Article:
France imposes new rules to stop rash pet purchases and avoid neglect

New owners are now required to sign a certificate or contract to show that they fully understand the responsibilities, costs, requirements and logistics of owning a pet

A couple, with a woman holding a dog and a man signing a piece of paper
People who buy or adopt pets will have to sign a contract or certificate to show they understand the responsibilities, in a bid to cut impulsive buys
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New rules to stop impulsive pet purchases come into force in France today.

They follow the revelation that, while pets are popular - 50% of people in France own one, 100,000 animals are abandoned in the country each year.

A decree defining new rules surrounding the purchase of a pet was published today (July 20), eight months after parliament voted for a law against animal mistreatment.

Read more: France's new animal welfare law passes: What will it change for pets?

To avoid hasty purchases and ensure that prospective owners understand the responsibilities that pet ownership entails, they now need to sign a certificat d'engagement et de connaissance (certificate of commitment and awareness).

This will apply to the purchase or acquisition of a horse (for non-professional reasons), a dog or a cat, whether money is exchanged or not.

The certificate details animal needs and obligations that their owner should respect as well as the logistical and financial implications of the purchase.

A ‘welcome contract’ for foster families when pets are rehomed

In the case of pets being rehomed – including for cats, dogs, or hamsters – a contrat d'accueil (welcome contract) needs to be signed by the foster family and any shelter or association that is coordinating the placement.

Any online offers will also have to include details of the contract in a separate section of the listing, which will include details of the responsibilities owners need to understand.

Pet adverts and listings will also need to be verified.

In a statement, the Ministry of Agriculture said: “Advertisements for pets] will be subject to verification, in particular the validity of the animal's registration in the national identification file, and will bear the words 'verified advertisement' once they are checked.”

The new rules are part of the animal mistreatment law, which aims to “fight against animal abuse and strengthen the bond between animals and humans”.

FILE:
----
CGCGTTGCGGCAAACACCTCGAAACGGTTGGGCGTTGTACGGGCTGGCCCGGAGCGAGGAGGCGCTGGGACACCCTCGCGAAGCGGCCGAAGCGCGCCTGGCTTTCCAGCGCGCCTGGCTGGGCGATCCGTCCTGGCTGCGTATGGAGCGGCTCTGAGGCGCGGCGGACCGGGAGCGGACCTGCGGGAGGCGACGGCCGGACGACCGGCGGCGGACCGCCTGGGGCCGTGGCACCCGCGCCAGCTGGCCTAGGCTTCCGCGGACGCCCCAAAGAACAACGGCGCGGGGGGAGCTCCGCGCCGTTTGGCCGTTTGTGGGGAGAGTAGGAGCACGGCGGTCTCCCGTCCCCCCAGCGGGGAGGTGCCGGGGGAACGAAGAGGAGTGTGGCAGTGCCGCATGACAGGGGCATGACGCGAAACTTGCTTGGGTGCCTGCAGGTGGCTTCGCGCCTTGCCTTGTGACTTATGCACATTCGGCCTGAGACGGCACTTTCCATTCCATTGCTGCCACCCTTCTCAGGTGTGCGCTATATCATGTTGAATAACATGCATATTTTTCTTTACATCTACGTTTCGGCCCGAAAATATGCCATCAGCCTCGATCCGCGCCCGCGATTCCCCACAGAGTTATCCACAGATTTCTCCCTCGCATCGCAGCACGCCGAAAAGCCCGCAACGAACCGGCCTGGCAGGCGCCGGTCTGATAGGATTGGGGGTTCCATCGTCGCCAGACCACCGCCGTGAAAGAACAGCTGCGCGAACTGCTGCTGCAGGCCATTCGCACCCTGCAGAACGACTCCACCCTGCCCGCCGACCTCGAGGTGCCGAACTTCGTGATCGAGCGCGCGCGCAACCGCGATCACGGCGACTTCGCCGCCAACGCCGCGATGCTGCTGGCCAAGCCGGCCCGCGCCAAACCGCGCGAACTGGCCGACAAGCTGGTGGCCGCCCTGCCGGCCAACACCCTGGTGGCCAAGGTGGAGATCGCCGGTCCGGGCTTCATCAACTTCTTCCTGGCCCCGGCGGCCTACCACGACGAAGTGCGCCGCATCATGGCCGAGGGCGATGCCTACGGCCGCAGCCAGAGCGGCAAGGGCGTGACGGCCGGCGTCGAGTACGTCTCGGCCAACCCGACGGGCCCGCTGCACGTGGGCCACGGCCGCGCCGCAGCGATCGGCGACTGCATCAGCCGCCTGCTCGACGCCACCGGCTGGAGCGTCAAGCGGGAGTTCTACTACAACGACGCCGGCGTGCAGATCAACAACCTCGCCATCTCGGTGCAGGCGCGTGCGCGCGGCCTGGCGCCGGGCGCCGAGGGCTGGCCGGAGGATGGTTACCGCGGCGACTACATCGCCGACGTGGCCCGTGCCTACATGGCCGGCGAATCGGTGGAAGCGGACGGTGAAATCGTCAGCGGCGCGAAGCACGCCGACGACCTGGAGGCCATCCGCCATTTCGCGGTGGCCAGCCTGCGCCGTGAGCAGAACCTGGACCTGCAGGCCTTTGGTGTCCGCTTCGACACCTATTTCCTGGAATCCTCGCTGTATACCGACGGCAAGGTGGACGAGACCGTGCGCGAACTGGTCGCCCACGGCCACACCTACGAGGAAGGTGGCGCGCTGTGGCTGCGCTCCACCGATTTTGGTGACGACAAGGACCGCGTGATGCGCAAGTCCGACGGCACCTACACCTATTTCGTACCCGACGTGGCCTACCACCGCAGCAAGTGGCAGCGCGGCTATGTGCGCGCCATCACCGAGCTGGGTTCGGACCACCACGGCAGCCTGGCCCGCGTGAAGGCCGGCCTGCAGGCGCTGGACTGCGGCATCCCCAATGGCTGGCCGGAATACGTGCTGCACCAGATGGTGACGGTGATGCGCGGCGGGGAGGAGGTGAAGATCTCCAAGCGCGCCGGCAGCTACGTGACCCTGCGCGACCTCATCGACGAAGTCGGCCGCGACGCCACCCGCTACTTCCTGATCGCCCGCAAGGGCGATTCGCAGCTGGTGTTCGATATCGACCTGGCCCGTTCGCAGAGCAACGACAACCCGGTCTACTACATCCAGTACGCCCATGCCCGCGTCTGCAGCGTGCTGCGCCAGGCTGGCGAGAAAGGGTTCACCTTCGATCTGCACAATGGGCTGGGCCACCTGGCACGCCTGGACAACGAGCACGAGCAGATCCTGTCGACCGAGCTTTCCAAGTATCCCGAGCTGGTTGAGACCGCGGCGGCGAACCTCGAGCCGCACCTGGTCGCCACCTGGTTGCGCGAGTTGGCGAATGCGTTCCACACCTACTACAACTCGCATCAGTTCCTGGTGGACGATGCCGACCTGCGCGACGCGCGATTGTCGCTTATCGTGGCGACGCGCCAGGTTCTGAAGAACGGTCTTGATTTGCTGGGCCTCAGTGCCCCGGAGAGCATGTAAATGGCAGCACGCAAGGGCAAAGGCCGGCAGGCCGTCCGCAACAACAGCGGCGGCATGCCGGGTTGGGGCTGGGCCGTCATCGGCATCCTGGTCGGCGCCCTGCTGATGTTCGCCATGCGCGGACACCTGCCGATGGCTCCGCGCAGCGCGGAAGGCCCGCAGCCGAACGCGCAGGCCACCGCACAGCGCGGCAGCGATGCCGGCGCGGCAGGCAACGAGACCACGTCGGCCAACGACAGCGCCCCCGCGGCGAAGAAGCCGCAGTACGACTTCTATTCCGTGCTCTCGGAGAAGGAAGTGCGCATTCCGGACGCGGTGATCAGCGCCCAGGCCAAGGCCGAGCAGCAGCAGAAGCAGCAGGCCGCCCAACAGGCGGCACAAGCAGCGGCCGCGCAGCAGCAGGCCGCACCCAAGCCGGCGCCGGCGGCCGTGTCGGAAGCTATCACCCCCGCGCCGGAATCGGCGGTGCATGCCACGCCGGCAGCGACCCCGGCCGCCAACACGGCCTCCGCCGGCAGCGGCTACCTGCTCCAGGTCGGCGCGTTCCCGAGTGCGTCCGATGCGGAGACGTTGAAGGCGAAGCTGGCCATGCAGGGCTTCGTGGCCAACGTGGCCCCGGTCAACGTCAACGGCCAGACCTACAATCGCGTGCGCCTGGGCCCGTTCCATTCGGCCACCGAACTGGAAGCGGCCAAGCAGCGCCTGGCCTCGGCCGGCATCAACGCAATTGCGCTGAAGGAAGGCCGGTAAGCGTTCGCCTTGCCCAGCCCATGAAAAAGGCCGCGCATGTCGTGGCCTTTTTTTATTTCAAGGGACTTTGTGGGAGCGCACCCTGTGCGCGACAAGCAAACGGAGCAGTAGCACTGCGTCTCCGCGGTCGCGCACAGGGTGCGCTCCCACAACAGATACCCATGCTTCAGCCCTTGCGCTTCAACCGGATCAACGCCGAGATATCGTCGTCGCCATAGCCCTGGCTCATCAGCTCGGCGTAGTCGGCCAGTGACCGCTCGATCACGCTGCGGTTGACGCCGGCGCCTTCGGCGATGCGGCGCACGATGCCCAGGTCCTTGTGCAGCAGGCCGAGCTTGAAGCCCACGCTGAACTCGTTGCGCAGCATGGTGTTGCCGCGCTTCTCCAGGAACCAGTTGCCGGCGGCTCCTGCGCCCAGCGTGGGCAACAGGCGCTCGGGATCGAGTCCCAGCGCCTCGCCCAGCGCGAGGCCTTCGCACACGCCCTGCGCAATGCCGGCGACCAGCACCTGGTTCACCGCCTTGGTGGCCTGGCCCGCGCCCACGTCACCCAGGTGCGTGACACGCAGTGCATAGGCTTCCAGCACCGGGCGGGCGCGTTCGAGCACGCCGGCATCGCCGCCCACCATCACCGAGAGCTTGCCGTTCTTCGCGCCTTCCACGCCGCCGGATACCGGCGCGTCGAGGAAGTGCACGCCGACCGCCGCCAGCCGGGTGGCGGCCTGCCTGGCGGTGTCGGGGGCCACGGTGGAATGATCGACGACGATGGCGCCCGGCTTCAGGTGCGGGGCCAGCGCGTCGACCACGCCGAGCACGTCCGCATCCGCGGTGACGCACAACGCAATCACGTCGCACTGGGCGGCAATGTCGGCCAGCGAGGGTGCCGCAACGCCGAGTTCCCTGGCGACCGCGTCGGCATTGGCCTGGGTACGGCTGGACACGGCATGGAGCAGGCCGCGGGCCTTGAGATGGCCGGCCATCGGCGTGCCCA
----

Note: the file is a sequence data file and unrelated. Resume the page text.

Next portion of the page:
It was voted for on November 20, 2021. It provides for a gradual ban on wild animals in circuses and dolphinariums, an end to the sale of puppies and kittens in pet shops by 2024, better supervision of the sale of animals online, and harsher penalties for abuse or abandonment.

More of these laws will gradually come into force between October 2022 and July 2023.

100,000 pets are abandoned each year in France

It comes after a shock campaign in 2019 by animal welfare association the Fondation 30 Millions d’Amis showed that more than 100,000 pets are abandoned each year in France.

Read more: France record for abandoned pets, shows shock campaign

At the time, Reha Hutin, president of the charity told The Connexion: “The hard truth is that 100,000 animals in France are dumped because people are unwilling to spend some time finding someone to look after their pet.

“It gets worse in summer, when 60,000 pets are dumped, just so people can head off on holiday.”

In July 2021, the government launched a €20m action plan to combat animal abandonment, which rose significantly last year in part due to the Covid lockdown, the government said.

The money is intended to help shelters – which are often at capacity – to expand and offer more support to deal with abandonment and mistreatment.

This year (2022), rescue rates in shelters have dropped by 4%, putting them under yet more pressure, as fewer people choose to adopt and more people surrender their animals to shelters due to rising costs and record inflation.

Animal suffering and welfare also became a major topic in the recent presidential election campaign.

Read more: Animal suffering becomes a key presidential election topic in France

People who abandon animals into the wild will now be punished by a prison term of three years rather than two as well as fines of up to €30,000.

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